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1. The splendid hymn of "blessing," which opens the Letter to the Ephesians and is proclaimed every Monday in the liturgy of vespers, will be the object of a series of meditations in the course of our reflections. For the time being, we will be content with a glance at this solemn and well-structured text, almost like a majestic construction, directed to exalting the wonderful work of God, acted in Christ for us.
It starts with a "before" that precedes time and creation: It is the divine eternity in which a plan that surpasses us is already coming into being, a "predestination," namely, the loving and free plan of a destiny of salvation and glory.
2. In this transcendent plan, which encompasses creation and redemption, the cosmos and human history, God had established, "in his benevolence," to "recapitulate all things in Christ," that is to re-establish the order and profound sense of the whole of reality, the heavenly and earthly (see 1:10). To be sure, he is "head over all things to the church, which is his body" (1:22-23), but he is also the vital principle of reference of the universe.
The lordship of Christ is extended, therefore, both to the cosmos as well as the more specific horizon which is the Church. Christ carries out a function of "fullness," so that in him the "mystery" is revealed (1:9) hidden in the centuries and the whole of reality realizes -- in its specific order and in its degree -- the plan conceived by the Father from all eternity.
3. As we will have the opportunity to see later, this sort of Psalm of the New Testament focuses attention above all on the history of salvation, which is an expression and living sign of [benevolence] (1:9), "favor" (1:6) and divine love.
There is, then, the exaltation of the "redemption through the blood" of the cross, the "remission of sins," the abundant effusion of "the riches of his grace" (1:7), the divine filiation of the Christian (see 1:5) to whom has been made known the knowledge of "the mystery of the will" of God (1:9), through which one enters in the intimacy of the Trinitarian life itself.
4. Having glanced at the whole of the hymn that opens the Letter to the Ephesians, we now listen to St. John Chrysostom, extraordinary teacher and orator, fine interpreter of sacred Scripture, who lived in the fourth century and became bishop of Constantinople in the midst of difficulties of every nature, and was even subjected to the experience of being exiled twice.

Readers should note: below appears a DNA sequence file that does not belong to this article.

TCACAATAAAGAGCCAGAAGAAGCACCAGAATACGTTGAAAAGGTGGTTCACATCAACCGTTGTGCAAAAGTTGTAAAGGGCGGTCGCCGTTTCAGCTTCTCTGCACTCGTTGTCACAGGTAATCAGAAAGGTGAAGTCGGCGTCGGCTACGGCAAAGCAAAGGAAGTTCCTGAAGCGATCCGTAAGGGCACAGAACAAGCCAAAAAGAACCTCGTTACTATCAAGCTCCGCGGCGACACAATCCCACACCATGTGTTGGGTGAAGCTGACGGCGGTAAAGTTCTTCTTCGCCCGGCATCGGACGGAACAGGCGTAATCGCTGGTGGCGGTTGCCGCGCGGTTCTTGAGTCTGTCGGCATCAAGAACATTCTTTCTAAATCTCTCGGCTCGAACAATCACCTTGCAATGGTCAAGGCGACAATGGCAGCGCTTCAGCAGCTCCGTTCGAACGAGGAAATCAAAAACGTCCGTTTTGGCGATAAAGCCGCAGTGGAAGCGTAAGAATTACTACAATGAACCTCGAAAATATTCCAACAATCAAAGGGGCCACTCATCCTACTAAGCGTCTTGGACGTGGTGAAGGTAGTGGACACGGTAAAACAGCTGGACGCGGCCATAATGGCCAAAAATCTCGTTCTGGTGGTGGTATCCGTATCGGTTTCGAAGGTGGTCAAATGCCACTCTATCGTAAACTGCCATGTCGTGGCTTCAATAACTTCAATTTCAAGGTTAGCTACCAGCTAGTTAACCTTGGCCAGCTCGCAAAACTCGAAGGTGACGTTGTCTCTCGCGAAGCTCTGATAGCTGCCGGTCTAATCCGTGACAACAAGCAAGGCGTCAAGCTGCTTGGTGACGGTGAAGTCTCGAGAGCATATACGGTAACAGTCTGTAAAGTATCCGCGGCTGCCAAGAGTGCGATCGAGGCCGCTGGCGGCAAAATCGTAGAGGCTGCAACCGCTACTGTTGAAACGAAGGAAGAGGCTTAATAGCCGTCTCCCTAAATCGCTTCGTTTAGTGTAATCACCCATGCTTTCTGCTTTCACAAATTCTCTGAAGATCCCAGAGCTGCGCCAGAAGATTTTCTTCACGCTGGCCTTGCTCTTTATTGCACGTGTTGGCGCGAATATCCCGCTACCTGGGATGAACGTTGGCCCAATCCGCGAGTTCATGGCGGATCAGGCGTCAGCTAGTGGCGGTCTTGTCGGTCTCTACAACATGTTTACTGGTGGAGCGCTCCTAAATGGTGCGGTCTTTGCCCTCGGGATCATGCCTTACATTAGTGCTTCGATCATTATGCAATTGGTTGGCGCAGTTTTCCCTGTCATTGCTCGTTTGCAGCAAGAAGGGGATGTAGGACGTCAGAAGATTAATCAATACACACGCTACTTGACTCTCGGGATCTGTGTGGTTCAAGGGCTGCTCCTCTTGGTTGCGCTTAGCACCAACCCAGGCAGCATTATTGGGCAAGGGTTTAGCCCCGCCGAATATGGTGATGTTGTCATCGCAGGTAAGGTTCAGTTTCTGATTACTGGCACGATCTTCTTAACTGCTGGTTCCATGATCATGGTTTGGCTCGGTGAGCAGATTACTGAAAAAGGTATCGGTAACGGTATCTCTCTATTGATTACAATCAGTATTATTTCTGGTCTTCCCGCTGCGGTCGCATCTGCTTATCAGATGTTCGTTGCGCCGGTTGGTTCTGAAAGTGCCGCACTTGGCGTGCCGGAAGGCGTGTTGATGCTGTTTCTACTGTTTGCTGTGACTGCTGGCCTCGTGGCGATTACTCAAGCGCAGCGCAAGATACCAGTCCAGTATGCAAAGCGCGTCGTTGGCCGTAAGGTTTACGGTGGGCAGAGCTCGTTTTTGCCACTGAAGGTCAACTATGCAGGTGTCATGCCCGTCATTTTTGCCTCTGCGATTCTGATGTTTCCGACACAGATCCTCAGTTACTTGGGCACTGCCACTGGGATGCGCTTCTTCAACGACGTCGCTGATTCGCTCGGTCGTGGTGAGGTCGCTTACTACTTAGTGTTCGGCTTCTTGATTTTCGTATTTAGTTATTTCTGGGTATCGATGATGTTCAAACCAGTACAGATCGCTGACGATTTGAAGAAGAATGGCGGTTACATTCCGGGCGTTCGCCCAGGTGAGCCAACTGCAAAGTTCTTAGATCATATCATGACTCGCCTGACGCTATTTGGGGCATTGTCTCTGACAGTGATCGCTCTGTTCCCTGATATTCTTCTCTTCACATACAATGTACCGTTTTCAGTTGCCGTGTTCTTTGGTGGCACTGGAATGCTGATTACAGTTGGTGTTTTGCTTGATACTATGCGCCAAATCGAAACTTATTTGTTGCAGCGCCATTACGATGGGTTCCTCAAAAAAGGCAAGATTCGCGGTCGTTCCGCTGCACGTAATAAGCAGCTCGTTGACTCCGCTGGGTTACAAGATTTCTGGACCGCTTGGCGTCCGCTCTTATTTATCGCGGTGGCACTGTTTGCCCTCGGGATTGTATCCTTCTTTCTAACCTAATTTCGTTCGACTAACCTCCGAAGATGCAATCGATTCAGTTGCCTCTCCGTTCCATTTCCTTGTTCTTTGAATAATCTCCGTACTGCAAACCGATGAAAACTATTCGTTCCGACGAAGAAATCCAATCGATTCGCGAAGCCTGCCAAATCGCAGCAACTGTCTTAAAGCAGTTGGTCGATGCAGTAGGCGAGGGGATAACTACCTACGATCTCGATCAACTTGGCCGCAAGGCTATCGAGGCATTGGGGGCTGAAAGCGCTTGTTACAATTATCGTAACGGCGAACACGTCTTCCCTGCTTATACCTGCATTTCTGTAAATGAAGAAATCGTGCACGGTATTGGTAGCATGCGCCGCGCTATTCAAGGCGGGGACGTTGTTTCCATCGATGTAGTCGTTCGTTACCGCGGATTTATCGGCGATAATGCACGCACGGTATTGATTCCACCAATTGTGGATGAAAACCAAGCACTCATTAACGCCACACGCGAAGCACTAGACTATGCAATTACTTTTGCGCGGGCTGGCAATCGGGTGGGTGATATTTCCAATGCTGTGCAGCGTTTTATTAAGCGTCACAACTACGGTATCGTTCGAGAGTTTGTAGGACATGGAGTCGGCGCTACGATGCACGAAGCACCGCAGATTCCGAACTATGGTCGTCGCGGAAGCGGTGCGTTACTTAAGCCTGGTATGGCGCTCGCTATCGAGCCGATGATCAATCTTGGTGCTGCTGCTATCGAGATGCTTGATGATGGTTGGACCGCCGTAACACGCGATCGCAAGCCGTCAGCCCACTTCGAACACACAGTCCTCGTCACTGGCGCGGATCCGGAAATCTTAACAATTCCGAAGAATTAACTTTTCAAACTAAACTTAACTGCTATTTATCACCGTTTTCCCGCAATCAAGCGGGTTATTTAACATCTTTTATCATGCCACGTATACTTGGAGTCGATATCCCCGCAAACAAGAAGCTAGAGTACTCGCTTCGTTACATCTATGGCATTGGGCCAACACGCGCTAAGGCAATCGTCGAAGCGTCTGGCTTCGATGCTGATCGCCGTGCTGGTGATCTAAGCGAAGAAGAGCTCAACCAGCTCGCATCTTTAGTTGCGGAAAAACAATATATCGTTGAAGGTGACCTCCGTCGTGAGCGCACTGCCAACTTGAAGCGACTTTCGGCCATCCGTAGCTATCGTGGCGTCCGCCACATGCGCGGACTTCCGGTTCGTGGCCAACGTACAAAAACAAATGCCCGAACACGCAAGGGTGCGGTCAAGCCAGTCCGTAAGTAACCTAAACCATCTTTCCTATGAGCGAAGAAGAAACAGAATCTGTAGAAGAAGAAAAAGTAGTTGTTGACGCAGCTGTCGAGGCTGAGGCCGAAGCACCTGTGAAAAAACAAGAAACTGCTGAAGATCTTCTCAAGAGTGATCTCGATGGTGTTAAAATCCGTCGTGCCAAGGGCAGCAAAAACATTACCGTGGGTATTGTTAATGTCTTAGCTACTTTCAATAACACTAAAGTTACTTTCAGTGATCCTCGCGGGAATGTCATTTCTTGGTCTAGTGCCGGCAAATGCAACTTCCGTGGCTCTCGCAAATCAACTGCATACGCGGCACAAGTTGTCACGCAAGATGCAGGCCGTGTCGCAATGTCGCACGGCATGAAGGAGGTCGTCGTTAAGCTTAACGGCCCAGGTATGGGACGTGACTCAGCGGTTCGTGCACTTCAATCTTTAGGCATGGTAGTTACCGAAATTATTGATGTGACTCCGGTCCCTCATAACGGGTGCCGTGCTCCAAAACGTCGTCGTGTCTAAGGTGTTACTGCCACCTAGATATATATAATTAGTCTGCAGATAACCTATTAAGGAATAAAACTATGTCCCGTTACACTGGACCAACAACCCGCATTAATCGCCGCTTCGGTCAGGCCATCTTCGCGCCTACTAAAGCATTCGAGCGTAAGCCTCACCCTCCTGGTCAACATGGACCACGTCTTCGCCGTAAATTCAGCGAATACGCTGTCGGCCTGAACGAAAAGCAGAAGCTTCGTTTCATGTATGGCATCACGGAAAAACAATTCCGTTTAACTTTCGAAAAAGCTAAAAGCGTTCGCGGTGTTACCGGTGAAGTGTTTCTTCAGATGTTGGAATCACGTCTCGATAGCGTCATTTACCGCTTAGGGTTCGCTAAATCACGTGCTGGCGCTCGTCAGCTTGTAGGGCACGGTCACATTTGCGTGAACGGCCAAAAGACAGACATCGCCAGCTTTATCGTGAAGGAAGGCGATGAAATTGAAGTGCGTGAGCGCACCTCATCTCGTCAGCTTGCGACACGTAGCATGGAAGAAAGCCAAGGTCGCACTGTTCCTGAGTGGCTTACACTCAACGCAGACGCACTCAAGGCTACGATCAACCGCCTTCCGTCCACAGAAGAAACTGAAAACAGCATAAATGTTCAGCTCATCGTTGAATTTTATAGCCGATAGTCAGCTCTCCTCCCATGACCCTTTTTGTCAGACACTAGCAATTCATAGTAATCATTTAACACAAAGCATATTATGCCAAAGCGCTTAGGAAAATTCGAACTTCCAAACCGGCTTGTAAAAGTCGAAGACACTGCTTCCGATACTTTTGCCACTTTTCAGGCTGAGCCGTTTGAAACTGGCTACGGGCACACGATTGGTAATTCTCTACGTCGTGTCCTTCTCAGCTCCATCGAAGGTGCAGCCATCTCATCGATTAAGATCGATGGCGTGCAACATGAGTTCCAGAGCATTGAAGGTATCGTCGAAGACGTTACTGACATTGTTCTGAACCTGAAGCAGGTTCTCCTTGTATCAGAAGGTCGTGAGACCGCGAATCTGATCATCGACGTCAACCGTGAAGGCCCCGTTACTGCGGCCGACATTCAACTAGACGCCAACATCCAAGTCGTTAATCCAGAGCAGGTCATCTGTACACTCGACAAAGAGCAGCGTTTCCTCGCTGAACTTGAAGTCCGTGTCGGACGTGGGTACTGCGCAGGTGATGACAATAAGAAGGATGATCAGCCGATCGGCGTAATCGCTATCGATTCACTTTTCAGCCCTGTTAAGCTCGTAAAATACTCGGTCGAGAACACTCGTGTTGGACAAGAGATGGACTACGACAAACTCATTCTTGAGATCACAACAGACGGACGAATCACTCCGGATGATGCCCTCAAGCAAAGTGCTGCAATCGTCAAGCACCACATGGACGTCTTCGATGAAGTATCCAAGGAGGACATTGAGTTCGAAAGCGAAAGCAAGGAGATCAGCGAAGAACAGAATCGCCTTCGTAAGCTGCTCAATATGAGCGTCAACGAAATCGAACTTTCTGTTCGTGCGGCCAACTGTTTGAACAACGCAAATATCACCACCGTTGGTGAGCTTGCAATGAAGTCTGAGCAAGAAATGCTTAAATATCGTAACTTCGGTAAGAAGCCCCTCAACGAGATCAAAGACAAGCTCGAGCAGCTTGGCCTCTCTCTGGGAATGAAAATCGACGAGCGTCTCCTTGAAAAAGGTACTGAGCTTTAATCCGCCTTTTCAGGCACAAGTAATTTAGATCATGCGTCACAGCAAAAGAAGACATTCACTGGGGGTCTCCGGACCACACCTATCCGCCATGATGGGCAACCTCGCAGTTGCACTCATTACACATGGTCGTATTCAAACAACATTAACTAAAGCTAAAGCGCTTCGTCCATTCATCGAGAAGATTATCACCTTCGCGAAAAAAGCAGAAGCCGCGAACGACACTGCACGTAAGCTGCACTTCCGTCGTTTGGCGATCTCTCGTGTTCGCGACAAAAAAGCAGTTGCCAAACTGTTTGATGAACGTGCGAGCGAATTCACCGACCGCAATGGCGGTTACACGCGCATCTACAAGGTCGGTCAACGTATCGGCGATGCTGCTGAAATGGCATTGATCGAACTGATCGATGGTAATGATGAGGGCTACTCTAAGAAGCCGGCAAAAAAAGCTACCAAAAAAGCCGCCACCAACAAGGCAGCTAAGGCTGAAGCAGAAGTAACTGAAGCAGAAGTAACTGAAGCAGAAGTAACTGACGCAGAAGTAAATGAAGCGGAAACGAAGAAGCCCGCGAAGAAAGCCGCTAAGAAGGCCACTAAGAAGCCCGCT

In his first homily on the Letter to the Ephesians, commenting on this canticle, he reflected with gratitude on the "blessing" with which we have been blessed "in Christ": "What are you lacking, in fact? You have become immortal, free, a son, righteous, a brother, co-heir, with him you reign, with him you are glorified. Everything has been given to you and -- as it is written -- 'will he not also give us everything else along with him?' (Romans 8:32). Your first fruits (see 1 Corinthians 15:20,23) are adored by the Angels, the Cherubim, the Seraphim: what are you lacking, now?" (PG 62, 11).
God has done all this for us, Chrysostom continues, "according to the favor of his will." What does this mean? It means that God passionately desires and ardently yearns for our salvation. And why does he love us so? For what reason does he desire so much good for us? Solely because of his goodness: 'grace,' in fact, is proper to goodness" (ibid., 13).
Precisely because of this, the Father of the Church concludes, St. Paul states that everything was accomplished "to the praise and glory of his grace which he has given us in his beloved Son." God, in fact, "not only has freed us from sins, but has also rendered us lovable ... he has adorned our soul and made it beautiful, desirable and lovable." And when Paul declares that God has done so through the blood of his Son, St. John Chrysostom exclaims: "Nothing is greater than this: that the blood of God was poured out for us. Even greater than the adoption as sons and of the other gifts, is that not even the Son was spared (see Romans 8:32); great, in fact, is that sins were remitted, but even greater still is that this came about through the blood of the Lord" (ibid., 14).
[Translation by ZENIT]
[At the end of the audience, the following summary was read, by an aide of the Pope, in English:]
Each Monday at Evening Prayer the Church chants the great canticle which opens the Letter to the Ephesians. The canticle is a hymn to the saving power of God revealed in Jesus Christ. In his infinite goodness, God planned before the creation of the world to bring all things into one through his beloved Son.
This mysterious plan of salvation culminates in the mystery of Christ and the Church. Through Christ's Blood, shed on the cross, we have received redemption and the forgiveness of our sins. By grace we were predestined in love to become children of God and to share in the fullness of God's own life.
[The Holy Father then greeted pilgrims in a number of languages. In English, he said:]
I welcome all the English-speaking pilgrims and visitors present at today's audience, especially those from England, Ireland, Norway, Sweden, Finland and the United States of America. I thank the choirs for their praise of God in song. Upon you and your families I cordially invoke the grace and peace of our Lord Jesus Christ.